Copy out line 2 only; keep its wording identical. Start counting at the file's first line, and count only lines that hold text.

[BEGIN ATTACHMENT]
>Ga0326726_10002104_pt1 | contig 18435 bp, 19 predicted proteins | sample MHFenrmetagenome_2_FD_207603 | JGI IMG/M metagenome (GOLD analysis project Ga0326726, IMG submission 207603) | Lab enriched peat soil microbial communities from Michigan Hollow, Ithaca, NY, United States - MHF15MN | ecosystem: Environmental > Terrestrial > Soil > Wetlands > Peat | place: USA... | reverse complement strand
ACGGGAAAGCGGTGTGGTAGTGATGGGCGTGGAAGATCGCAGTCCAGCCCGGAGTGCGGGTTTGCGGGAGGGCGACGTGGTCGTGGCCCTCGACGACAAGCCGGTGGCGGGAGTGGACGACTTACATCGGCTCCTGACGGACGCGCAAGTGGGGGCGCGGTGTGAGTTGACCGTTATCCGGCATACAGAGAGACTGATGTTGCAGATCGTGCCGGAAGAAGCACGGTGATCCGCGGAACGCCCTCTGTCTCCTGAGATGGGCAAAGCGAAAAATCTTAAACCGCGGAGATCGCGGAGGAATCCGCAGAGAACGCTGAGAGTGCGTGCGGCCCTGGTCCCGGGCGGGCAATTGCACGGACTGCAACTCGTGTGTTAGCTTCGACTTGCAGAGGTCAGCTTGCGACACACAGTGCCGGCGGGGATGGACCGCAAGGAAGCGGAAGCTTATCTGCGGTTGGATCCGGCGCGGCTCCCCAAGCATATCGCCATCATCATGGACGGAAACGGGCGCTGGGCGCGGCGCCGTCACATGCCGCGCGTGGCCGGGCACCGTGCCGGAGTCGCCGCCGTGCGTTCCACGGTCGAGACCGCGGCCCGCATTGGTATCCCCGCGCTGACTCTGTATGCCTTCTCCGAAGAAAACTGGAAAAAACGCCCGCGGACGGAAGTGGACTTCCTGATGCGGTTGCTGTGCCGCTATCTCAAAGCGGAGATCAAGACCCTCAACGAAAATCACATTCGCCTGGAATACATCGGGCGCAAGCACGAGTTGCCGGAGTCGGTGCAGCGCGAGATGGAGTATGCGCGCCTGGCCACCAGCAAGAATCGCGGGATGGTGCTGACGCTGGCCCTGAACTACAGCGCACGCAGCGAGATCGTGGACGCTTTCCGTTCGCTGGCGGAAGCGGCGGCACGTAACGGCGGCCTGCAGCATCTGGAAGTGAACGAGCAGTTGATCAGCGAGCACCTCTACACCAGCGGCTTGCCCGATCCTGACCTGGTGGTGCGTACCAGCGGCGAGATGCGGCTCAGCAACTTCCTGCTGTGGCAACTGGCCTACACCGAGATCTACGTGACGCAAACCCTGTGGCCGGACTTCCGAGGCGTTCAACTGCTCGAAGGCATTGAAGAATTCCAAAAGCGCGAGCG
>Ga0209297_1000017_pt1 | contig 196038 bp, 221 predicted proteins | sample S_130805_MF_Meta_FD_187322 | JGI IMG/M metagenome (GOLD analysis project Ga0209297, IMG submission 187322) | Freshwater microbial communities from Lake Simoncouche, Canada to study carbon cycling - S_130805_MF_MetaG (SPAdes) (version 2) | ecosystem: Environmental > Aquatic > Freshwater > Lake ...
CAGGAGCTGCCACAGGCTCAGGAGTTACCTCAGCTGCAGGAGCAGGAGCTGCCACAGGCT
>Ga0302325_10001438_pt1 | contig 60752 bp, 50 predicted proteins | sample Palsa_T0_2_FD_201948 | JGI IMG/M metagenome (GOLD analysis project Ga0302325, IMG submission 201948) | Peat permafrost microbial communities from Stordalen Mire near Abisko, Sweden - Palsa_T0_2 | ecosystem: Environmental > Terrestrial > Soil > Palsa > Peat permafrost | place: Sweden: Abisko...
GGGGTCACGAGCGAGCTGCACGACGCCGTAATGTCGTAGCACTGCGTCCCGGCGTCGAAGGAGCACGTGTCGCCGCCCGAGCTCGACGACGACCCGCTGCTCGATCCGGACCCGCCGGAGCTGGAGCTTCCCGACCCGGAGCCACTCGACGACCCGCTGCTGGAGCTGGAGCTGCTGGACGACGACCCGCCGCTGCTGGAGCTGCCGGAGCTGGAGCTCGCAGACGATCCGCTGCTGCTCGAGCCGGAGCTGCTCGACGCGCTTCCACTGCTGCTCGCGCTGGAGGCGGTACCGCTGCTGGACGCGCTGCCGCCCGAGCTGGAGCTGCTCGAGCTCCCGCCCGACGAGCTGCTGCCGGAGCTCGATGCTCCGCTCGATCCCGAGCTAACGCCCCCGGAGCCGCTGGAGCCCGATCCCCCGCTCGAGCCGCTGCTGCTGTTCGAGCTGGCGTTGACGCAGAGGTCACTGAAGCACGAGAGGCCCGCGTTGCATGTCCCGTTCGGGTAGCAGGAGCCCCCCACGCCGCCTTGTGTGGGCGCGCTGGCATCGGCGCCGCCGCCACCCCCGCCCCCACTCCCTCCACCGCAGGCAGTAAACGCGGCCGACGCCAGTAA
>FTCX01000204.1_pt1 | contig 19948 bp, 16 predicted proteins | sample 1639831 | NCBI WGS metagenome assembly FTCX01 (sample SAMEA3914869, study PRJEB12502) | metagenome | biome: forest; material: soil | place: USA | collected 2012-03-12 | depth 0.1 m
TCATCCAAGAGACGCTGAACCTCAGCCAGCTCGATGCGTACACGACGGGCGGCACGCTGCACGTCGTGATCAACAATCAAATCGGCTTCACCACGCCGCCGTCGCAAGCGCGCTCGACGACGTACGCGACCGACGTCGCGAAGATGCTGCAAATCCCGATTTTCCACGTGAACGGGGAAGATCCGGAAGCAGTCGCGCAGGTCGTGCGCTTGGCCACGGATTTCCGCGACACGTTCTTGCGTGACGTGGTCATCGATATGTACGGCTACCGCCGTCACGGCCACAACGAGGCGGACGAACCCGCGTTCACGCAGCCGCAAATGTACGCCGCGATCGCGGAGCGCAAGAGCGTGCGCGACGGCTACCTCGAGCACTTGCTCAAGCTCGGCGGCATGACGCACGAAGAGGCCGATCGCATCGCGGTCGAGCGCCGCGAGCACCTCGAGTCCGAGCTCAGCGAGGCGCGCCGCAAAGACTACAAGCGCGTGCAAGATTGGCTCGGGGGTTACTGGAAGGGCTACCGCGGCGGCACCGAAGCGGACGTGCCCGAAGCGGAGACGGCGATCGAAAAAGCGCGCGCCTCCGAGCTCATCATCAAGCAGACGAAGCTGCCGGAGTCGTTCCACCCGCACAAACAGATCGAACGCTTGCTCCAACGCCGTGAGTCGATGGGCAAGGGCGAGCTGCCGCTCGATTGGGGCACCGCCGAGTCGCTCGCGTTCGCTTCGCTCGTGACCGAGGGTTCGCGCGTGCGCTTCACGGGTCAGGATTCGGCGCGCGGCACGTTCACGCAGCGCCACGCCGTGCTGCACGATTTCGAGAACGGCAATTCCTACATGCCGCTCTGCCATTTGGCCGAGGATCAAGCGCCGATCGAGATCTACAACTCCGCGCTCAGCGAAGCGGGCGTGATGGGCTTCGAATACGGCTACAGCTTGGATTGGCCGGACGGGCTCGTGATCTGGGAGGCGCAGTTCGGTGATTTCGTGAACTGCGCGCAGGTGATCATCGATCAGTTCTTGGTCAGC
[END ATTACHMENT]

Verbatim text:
ACGGGAAAGCGGTGTGGTAGTGATGGGCGTGGAAGATCGCAGTCCAGCCCGGAGTGCGGGTTTGCGGGAGGGCGACGTGGTCGTGGCCCTCGACGACAAGCCGGTGGCGGGAGTGGACGACTTACATCGGCTCCTGACGGACGCGCAAGTGGGGGCGCGGTGTGAGTTGACCGTTATCCGGCATACAGAGAGACTGATGTTGCAGATCGTGCCGGAAGAAGCACGGTGATCCGCGGAACGCCCTCTGTCTCCTGAGATGGGCAAAGCGAAAAATCTTAAACCGCGGAGATCGCGGAGGAATCCGCAGAGAACGCTGAGAGTGCGTGCGGCCCTGGTCCCGGGCGGGCAATTGCACGGACTGCAACTCGTGTGTTAGCTTCGACTTGCAGAGGTCAGCTTGCGACACACAGTGCCGGCGGGGATGGACCGCAAGGAAGCGGAAGCTTATCTGCGGTTGGATCCGGCGCGGCTCCCCAAGCATATCGCCATCATCATGGACGGAAACGGGCGCTGGGCGCGGCGCCGTCACATGCCGCGCGTGGCCGGGCACCGTGCCGGAGTCGCCGCCGTGCGTTCCACGGTCGAGACCGCGGCCCGCATTGGTATCCCCGCGCTGACTCTGTATGCCTTCTCCGAAGAAAACTGGAAAAAACGCCCGCGGACGGAAGTGGACTTCCTGATGCGGTTGCTGTGCCGCTATCTCAAAGCGGAGATCAAGACCCTCAACGAAAATCACATTCGCCTGGAATACATCGGGCGCAAGCACGAGTTGCCGGAGTCGGTGCAGCGCGAGATGGAGTATGCGCGCCTGGCCACCAGCAAGAATCGCGGGATGGTGCTGACGCTGGCCCTGAACTACAGCGCACGCAGCGAGATCGTGGACGCTTTCCGTTCGCTGGCGGAAGCGGCGGCACGTAACGGCGGCCTGCAGCATCTGGAAGTGAACGAGCAGTTGATCAGCGAGCACCTCTACACCAGCGGCTTGCCCGATCCTGACCTGGTGGTGCGTACCAGCGGCGAGATGCGGCTCAGCAACTTCCTGCTGTGGCAACTGGCCTACACCGAGATCTACGTGACGCAAACCCTGTGGCCGGACTTCCGAGGCGTTCAACTGCTCGAAGGCATTGAAGAATTCCAAAAGCGCGAGCG